Flattening the array, although just a single line, proved very inefficient. The clear winner was the simple row-wise search and then iterating across. This technique examines a few more candidates than the other methods, but also deals with them and moves along very quickly, and in the end that approach won the day. It seems the best way to efficiency in this task is to not execute code.

raku solution

In Raku I abstained from further analysis and essentially ported the winning technique over. Most of the code disappeared but it remains the same algorithm. Here, because it seemed consistent I had it return a boolean True or False. It’s remarkable how little code is left.

unit sub MAIN (Int $val = 23) ;

our @mat =    [  1,  2,  3,  5,  7 ],
              [  9, 11, 15, 19, 20 ],
              [ 23, 24, 25, 29, 31 ],
              [ 32, 33, 39, 40, 42 ],
              [ 45, 47, 48, 49, 50 ]  ;

say @mat.first({ $val == any $_.list  })
Python Solution

In Python, on the other hand, we can clearly see how the components compare.

import sys

def inArray(mat, val):
    if (val > mat[-1][-1]) | (val < mat[0][0]):
        return False 
    row = 0
    while val > mat[row][-1]:
        row += 1  
    return val in mat[row]

mat = [[  1,  2,  3,  5,  7 ],
       [  9, 11, 15, 19, 20 ],
       [ 23, 24, 25, 29, 31 ],
       [ 32, 33, 39, 40, 42 ],
       [ 45, 47, 48, 49, 50 ]] ;

default = 22

if len(sys.argv) == 1:
    val = default
    val = sys.argv[1]
res = inArray(mat, val)


episode two:
“Pithy Title”

task 2

Ordered Letters

Submitted by: E. Choroba

Given a word, you can sort its letters alphabetically (case insensitive). For example, “beekeeper” becomes “beeeeekpr” and “dictionary” becomes “acdiinorty”.

Write a script to find the longest English words that don’t change when their letters are sorted.


I have collected a number of dictionaries on my system, with between about 180,000 to 270,000 words in them. One thing that struck me immediately was that no matter which I chose, sorting all of those words was not going to be a good way to go about this.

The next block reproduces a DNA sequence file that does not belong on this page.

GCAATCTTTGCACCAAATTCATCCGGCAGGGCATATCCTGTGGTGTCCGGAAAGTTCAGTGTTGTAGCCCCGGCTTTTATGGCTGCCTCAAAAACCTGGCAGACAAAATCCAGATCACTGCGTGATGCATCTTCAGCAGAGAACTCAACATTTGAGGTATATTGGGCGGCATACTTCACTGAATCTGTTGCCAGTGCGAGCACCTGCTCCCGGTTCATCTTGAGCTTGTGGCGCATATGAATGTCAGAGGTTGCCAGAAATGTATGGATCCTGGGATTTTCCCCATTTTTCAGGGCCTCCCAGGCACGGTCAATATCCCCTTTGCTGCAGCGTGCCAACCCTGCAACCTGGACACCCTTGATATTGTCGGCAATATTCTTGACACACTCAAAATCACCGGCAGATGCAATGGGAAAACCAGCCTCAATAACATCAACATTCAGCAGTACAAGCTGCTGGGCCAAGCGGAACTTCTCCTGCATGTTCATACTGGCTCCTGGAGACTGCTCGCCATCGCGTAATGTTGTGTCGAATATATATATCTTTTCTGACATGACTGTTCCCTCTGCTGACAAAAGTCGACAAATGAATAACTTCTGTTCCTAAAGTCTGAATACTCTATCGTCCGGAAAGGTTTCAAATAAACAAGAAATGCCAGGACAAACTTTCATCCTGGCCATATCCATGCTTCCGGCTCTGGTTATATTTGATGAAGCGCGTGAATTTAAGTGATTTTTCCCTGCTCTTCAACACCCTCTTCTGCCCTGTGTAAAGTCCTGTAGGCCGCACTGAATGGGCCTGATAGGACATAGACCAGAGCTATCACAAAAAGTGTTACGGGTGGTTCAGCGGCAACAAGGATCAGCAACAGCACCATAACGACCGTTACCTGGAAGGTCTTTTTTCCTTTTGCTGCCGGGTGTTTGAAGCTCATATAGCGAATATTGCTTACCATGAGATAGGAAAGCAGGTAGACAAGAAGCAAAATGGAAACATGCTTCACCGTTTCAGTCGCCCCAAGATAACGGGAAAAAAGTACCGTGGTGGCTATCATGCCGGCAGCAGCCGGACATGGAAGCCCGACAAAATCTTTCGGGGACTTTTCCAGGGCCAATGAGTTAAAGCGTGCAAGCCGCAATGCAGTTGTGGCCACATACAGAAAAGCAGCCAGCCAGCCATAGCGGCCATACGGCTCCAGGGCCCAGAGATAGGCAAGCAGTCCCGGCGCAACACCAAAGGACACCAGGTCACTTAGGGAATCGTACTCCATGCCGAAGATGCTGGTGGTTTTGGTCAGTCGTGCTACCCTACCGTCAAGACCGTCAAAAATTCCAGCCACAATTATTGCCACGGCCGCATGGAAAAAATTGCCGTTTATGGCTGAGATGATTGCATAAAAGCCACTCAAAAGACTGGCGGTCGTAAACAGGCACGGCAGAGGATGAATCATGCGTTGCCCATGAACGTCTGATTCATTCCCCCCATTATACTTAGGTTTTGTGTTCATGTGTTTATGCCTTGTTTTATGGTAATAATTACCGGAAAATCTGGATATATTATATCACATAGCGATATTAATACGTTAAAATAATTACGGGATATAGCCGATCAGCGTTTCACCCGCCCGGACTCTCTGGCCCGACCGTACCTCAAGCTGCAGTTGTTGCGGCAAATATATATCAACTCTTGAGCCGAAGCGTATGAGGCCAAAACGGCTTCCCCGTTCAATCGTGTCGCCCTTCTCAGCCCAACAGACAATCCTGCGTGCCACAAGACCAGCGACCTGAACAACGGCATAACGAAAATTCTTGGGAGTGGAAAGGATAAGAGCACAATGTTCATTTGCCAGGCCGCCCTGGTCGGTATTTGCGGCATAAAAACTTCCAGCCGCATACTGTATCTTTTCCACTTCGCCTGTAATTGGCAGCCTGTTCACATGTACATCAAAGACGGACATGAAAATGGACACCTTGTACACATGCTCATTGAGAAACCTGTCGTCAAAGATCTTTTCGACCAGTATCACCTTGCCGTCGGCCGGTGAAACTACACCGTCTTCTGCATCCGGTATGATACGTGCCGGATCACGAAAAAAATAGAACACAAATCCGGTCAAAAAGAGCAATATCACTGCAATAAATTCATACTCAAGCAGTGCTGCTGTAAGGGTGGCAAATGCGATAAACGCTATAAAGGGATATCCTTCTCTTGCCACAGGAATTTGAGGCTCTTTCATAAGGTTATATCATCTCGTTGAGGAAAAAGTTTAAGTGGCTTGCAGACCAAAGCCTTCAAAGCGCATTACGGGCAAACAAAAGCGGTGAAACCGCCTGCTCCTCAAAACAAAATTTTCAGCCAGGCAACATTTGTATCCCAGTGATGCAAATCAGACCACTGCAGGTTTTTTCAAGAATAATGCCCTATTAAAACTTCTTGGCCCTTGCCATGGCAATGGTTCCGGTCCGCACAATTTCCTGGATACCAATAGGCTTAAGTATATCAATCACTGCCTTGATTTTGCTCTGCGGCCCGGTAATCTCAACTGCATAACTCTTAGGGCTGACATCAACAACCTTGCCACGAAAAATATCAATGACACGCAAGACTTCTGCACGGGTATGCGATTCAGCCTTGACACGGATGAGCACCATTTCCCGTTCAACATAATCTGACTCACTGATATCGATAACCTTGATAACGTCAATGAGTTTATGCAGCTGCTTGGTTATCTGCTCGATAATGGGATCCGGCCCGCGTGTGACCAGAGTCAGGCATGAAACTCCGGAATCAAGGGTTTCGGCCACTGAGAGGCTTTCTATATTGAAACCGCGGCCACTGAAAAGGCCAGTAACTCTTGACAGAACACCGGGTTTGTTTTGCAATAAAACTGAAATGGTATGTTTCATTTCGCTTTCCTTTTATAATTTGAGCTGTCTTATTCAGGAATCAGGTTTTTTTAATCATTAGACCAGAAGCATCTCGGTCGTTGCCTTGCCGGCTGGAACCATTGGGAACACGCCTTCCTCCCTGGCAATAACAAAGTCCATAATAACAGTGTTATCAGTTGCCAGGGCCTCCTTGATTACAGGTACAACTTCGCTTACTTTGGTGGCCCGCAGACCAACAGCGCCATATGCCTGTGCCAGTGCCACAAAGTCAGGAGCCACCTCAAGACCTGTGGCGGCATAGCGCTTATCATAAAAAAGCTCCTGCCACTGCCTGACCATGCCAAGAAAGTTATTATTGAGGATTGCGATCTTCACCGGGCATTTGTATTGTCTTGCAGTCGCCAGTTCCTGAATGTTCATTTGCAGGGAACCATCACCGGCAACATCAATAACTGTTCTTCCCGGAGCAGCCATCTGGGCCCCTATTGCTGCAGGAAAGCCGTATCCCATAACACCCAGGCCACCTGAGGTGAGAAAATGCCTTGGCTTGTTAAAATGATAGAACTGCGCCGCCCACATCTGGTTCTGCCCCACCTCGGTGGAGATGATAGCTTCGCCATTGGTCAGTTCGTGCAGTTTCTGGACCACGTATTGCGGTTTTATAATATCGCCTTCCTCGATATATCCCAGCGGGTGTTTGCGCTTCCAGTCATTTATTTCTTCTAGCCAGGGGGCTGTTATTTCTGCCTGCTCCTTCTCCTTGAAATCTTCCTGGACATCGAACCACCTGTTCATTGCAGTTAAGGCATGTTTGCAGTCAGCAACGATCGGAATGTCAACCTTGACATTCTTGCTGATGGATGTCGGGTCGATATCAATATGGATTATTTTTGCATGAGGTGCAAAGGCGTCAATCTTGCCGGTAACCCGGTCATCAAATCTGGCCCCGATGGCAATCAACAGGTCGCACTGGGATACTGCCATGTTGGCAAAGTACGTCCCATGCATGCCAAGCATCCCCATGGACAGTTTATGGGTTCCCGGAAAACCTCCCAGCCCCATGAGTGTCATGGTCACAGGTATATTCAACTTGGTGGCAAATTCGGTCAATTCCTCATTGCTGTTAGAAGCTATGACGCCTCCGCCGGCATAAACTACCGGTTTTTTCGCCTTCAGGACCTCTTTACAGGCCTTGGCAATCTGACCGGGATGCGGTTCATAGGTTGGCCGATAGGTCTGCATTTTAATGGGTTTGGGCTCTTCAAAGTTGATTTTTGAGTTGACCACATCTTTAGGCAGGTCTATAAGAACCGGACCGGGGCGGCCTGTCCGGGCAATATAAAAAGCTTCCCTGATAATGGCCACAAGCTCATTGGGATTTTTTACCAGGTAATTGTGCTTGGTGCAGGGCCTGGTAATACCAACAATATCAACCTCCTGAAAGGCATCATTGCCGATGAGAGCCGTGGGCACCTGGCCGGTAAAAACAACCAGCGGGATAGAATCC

So the trick here is not to find an efficient sorting method for the words, comparing pre and post, but rather to find an efficient manner of determining whether a word is already sorted, a subtle difference. This is much less intensive as any word requiring any rearrangement at all immediately fails the test.

Working across the words letter-by-letter, starting with the first and comparing adjacent pairs using the sort comparison operators, we can avoid sorting the words entirely. If in any pair the right letter is lexicographically smaller than the left, the word fails and we move to the next word immediately. The only words that end up “sorted”, which is to say that all of their letters are examined and processed, and the words that were already sorted to begin with. Which, it turns out, includes only 729 word and word-like things out of 235,886 entries in usr/share/dict.

The longest alphaliteral word in English (“alphaliteral” being a great word in itself I might add) I could find anywhere on the web was “aegilops” at 8 letters, being an variant spelling of ‘egilops’, which we have here. The longest in in any dictionary I had were the 7 letter examples shown.